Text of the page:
Colostomy

What is a colostomy?

A colostomy is a surgical procedure used to divert one end or a loop of the large intestine out through the abdominal wall. An incision is made in the skin to create an opening known as an ostomy or stoma. Over this, a small pouch – known as a colostomy bag – is placed in order to collect excreted stool and other human waste.[1]

A colostomy can be permanent or temporary (around 65 percent of procedures are permanent) and is used to treat a variety of conditions that affect the colon and lower digestive tract. It is generally considered a routine procedure yet it does carry some risks.[2]

Reasons for needing a colostomy

A temporary colostomy may be necessary following surgeries to remove or repair part of the large intestine. The procedure allows waste to be diverted away from the repaired section of the colon, giving it a chance to recover and heal.

A permanent colostomy creates an artificial outlet for stool, and is necessary when the body can no longer rid itself of these substances naturally. This may be needed if the surgery involves the removal of the lowest part of the colon (the rectum) or the anal sphincter muscles.

Conditions and diseases that may make a colostomy necessary include:[3]

  • Abdominal/pelvic region cancers including colorectal cancer and more rarely anal, vaginal or cervical cancer.
  • Inflammatory bowel diseases including Crohn's disease, ulcerative colitis and, more rarely, diverticulitis.
  • Bowel obstructions or injuries
  • Bowel incontinence (in severe cases)
  • Hirschsprung’s disease (a rare disease where the bowel lacks nerve cells)

Types of colostomy

There are a variety of different type of colostomy, each corresponding to a different section of the colon.[4]

  • Sigmoid colostomy: This is the most common type of colostomy, affecting the lower portion of the colon.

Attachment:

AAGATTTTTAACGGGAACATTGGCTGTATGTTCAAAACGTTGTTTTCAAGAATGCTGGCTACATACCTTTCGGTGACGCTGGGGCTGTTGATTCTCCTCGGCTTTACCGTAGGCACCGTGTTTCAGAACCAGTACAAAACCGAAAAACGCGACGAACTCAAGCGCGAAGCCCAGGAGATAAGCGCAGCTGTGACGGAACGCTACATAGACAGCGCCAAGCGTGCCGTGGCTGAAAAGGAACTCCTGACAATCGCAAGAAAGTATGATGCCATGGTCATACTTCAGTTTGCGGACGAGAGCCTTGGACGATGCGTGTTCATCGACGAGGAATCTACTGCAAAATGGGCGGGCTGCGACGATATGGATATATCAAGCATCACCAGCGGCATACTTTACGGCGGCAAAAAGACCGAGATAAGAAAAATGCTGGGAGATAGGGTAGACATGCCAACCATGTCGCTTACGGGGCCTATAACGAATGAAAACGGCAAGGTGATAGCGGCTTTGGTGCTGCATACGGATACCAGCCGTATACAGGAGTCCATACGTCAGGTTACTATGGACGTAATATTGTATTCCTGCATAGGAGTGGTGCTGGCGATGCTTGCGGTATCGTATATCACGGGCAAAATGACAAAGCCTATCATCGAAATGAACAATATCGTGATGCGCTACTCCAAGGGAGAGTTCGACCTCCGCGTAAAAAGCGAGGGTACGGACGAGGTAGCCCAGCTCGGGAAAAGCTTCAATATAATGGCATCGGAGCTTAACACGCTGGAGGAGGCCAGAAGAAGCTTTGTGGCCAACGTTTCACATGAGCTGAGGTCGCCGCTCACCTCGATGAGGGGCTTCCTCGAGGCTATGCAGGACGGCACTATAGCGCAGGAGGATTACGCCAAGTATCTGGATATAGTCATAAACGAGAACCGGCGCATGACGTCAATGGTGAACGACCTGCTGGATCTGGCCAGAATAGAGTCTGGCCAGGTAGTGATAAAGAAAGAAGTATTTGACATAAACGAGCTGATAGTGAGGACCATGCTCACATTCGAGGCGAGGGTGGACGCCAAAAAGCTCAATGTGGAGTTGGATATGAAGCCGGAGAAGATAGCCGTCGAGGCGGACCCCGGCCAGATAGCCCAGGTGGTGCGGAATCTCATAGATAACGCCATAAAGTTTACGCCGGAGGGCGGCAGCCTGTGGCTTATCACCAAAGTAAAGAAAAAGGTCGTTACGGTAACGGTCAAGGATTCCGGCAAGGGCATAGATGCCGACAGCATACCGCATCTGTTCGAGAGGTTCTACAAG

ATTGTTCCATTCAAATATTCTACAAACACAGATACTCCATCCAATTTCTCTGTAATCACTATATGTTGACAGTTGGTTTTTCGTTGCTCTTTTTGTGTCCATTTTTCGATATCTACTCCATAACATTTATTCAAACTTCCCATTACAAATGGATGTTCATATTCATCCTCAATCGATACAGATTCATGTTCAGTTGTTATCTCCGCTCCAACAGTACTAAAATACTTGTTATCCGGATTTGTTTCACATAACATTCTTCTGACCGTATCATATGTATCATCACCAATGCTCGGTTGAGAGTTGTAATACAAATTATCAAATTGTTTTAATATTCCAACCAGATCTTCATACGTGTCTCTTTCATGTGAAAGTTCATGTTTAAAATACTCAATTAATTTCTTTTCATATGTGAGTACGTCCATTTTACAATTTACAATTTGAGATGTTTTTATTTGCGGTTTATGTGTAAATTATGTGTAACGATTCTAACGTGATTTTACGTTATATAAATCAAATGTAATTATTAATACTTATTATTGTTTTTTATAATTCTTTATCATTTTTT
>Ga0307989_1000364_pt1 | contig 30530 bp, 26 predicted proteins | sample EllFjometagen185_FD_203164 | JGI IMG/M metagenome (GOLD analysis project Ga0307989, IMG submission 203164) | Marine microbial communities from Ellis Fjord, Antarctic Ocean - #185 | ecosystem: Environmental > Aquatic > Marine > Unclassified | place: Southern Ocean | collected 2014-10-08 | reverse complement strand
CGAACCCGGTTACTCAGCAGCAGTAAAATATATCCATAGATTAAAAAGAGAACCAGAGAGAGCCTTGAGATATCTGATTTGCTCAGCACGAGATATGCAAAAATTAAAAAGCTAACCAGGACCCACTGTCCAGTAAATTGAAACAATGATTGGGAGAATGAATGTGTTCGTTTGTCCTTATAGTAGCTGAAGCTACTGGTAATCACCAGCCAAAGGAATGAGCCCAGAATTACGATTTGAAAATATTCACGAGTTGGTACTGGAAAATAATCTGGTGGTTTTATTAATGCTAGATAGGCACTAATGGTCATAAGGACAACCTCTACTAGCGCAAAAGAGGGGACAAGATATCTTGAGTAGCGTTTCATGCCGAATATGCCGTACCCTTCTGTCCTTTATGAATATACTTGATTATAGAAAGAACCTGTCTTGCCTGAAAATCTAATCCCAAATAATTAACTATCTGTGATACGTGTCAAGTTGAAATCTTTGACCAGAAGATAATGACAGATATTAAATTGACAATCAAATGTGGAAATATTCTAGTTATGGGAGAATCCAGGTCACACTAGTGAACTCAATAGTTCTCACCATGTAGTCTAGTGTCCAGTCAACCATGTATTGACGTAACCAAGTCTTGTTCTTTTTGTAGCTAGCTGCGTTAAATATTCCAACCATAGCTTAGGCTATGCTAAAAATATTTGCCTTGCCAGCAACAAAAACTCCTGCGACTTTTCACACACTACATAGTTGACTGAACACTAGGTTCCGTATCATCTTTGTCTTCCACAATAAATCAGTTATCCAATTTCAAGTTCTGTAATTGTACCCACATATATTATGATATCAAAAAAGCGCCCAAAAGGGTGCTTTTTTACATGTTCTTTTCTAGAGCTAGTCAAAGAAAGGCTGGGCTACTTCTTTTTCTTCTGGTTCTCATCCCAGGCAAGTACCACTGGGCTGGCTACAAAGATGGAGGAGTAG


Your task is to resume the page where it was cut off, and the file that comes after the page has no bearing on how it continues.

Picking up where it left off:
• Transverse loop colostomy: A transverse colostomy affects the top of the abdomen. A transverse loop colostomy externalises a loop of the intestine creating two openings; the proximal end – to which the pouch is fixed – and the distal end – which is inactive (no stool comes from this end).
  • Transverse single-barrel colostomy: This colostomy creates a single stoma through the abdominal wall. It is permanent and sometimes called a terminal colostomy.
  • Transverse double-barrel colostomy: For this colostomy, the two ends of the bowel are sutured together and passed through the abdominal wall.
  • Descending colostomy: A colostomy of the left-side of the colon. Having already passed through the right-side of the colon, the output is solid and controllable.
  • Ascending colostomy: A colostomy of the right-side of the colon. Output is typically liquid. This is a rare operation because a stoma of the small intestine is usually preferred.

Reversal of a temporary colostomy

Reversing a temporary colostomy is generally a routine procedure carried out when the colon has healed. This is normally between 12 weeks and a number of years after the initial procedure.[5]

Risks of a colostomy

Although considered a fairly routine surgical procedure, a colostomy still carries the chance of complications. As with any major surgical procedure, there are risks due to going under general anaesthesia and blood loss, as well as colostomy specific risks that include:

  • Skin complications, ranging from mild irritation to ulceration and infection (present in 18 to 55 percent of cases)
  • Retraction – when the stoma recedes into the skin (present in 32 to 40 percent of cases)
  • Parastomal hernia (present in 14 to 40 percent of cases)
  • Necrosis, caused by insufficient blood supply to the stoma (present in 2 to 22 percent of cases)
  • Stomal prolapse – when the stoma becomes displaced (present in 2 to 22 percent of cases)

Life after a colostomy

Immediately following a colostomy, a hospital stay of roughly two-weeks should be expected. To fully recover, however, two-months may be needed. After recovery, modern advancements in colostomy care and improvements in pouch design mean that – following a period of adaptation – most people are able to lead a relatively normal life.

This includes being able to go back to work, enjoy a regular diet and take part in physical activity.[6] Individuals who have undergone colostomy surgery should, however, be aware that their stoma and pouch do need to be looked after to keep them functioning correctly.[7] Advice on how to do this and how to change a colostomy bag will be given by doctors and nurses after the procedure has taken place.


  1. Healthline. “Colostomy.” Accessed July 4, 2017.

  2. The New York Times. “Colostomy.” Accessed July 4, 2017.

  3. NHS Choices. “Colostomy.” April 28, 2015. Accessed July 4, 2017.

  4. Cancer.Net. “Colostomy.” April, 2017. Accessed July 4, 2017.

  5. Healthtalk. “Colorectal Cancer.” August, 2016. Accessed July 4, 2017.

  6. Mayo Clinic. “Ostomy: Adapting to life after colostomy, ileostomy or urostomy.” August 21, 2014. Accessed July 5, 2017.

  7. Coloplast. “Living with a stoma.” Accessed July 5, 2017.